On Tuesday morning, TreePeople, Green L.A. Coalition, and the Urban Land Institute hosted a discussion on LID. Presenters included TreePeople’s Andy Lipkis, green developer Greg Reitz of REthink Development, and Los Angeles City Public Works Commissioner Paula Daniels. The meeting was hosted at TreePeople’s very cool muy-sustainable Center for Community Forestry, a proud example of LID in practice. Lipkis reviewed what LID is, and why it’s important. Reitz showed examples of what it can look like for multi-family developments.

Commissioner Daniels went into greatest detail about the current efforts to get LID adopted into law as a requirement for development, similar to what has already been done in Ventura County and in Los Angeles County’s unincorporated areas. The idea for the city of L.A. is to expand what is known as the SUSMP – the Standard Urban Stormwater Mitigation Plan – pronounced “Sue-Sump.” SUSMP is one step that developers already have to do when they build in L.A. Depending on the size of the development, SUSMP requires various practices and features to prevent strormwater pollution, both during construction activities and once the development is complete. This results in those sandbags that we see around construction sites… and quite a few other things that are less apparent.

(Digression #2 – A Vague Critical History of L.A.’s SUSMP: I am not an expert on how SUSMP works in L.A., but it’s my impression, historically, that it has been… shall we say… wimpy. It was sort of the least we could do, without the regional water board getting angry at us. It didn’t apply unless the development was huge, and even so, it mostly pertained to best practices during construction, without much in the way of long-term watershed management. It seems like L.A.’s SUSMP was revised and got a little better around a half-dozen years ago… but it still seems like it isn’t resulting in very much in the way of environmentally effective rainwater features. If you’re interested in reading even more about SUSMP, here’s the city’s SUSMP page, and the county’s 150-page 2002 SUSMP manual.)

Under the proposed new LID rules, SUSMP will take a big step forward. There’s apparently a draft ordinance circulating. It is described as applying to all new development and significant redevelopment. It will require sites to capture and re-use and/or infiltrate all the runoff that would be generated by the 85th percentile storm, hence only in very large storms would runoff leave the site.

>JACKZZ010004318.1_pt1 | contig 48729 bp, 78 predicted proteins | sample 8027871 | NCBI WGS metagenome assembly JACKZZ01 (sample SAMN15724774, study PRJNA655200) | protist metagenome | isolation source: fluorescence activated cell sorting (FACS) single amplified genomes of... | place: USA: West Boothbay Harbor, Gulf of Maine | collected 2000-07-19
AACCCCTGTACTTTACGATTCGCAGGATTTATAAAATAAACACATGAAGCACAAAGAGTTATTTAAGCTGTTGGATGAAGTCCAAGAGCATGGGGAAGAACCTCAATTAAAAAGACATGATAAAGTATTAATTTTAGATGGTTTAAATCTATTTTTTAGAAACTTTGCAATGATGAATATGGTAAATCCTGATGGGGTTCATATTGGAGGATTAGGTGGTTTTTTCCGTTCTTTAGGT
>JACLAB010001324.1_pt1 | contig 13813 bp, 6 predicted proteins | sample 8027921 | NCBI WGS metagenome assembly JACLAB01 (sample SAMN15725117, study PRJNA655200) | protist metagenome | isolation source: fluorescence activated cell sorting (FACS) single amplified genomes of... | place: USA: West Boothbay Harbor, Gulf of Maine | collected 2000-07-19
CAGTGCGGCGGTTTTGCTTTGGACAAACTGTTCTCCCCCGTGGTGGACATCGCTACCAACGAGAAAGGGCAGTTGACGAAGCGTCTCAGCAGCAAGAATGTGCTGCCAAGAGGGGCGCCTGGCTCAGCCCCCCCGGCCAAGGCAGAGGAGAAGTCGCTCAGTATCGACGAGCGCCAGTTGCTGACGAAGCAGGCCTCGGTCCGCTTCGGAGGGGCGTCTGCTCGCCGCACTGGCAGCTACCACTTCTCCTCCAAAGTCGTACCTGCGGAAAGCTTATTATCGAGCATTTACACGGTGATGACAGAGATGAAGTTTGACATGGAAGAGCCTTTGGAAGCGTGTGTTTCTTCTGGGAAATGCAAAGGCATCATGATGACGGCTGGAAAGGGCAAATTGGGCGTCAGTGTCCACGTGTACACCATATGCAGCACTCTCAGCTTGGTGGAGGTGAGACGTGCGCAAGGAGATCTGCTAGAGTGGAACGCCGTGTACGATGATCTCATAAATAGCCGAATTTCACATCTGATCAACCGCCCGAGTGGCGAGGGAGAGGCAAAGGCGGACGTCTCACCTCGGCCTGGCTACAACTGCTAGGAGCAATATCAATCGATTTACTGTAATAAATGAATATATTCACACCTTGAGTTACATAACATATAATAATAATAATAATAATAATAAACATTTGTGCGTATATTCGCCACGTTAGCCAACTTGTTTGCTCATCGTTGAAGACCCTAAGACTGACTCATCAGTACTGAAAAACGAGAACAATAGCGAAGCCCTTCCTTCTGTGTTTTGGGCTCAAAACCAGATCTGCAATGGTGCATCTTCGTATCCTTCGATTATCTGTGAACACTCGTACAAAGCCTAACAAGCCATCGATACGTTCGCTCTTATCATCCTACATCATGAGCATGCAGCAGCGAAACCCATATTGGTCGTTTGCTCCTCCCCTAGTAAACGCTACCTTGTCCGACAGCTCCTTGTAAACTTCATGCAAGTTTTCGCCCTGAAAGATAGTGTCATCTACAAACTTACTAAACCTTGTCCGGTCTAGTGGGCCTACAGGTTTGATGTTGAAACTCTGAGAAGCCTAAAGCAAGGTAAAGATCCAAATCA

The new ordinance is supposed to go before the city’s Board of Public Works for approval soon, then in October to the L.A. City Council’s committee on Energy and Environment, and hopefully will be approved by the full council before the end of the year. 

L.A. City's 2009 LID Report

L.A. City's 2009 LID Report

(Digression #3 – Transparency: This is a really good proposal that really good people – true Creek Freak friends and allies – intend to have approved by the end of the year, but L.A. Creek Freak searched and searched couldn’t find more than a whiff of the planned ordinance online. On the city’s websites, LID appears in a couple places. There’s a LID city council motion 09-1554 that was introduced in June 2009, but hasn’t had any activity or supporting documents to date. There’s a LID page with LID links and even a good reports on what LID is – the informative 2009 Green Infrastructure for Los Angeles: Addressing Urban Runoff and Water Supply Through Low Impact DevelopmentBut there’s nothing I could find about the ordinance itself. I’d suggest that it would be a really good transparent-government-2.0-kinda-thing to get the draft ordinance up on-line somewhere… preferably somewhere the public can post comments… perhaps it could at least be posted at the city’s stormwater blog L.A. Team Effort? It’s the 21st century and there’s this great tool called the internet where the cost to post and notify is so negligible and the ability to build trust can be invaluable. Not revealing the draft ordinance can result in suspicion and skepticism. Publishing it can help facilitate a public dialog, build awareness, build support.)

After the meeting wound down, Andy Lipkis lead a tour of the rainwater features at the center site, including their huge cistern and their educational watershed garden. All very inspiring! I am looking forward to the new LID ordinance bringing more inspiring new rainwater projects into the mainstream of Los Angeles development.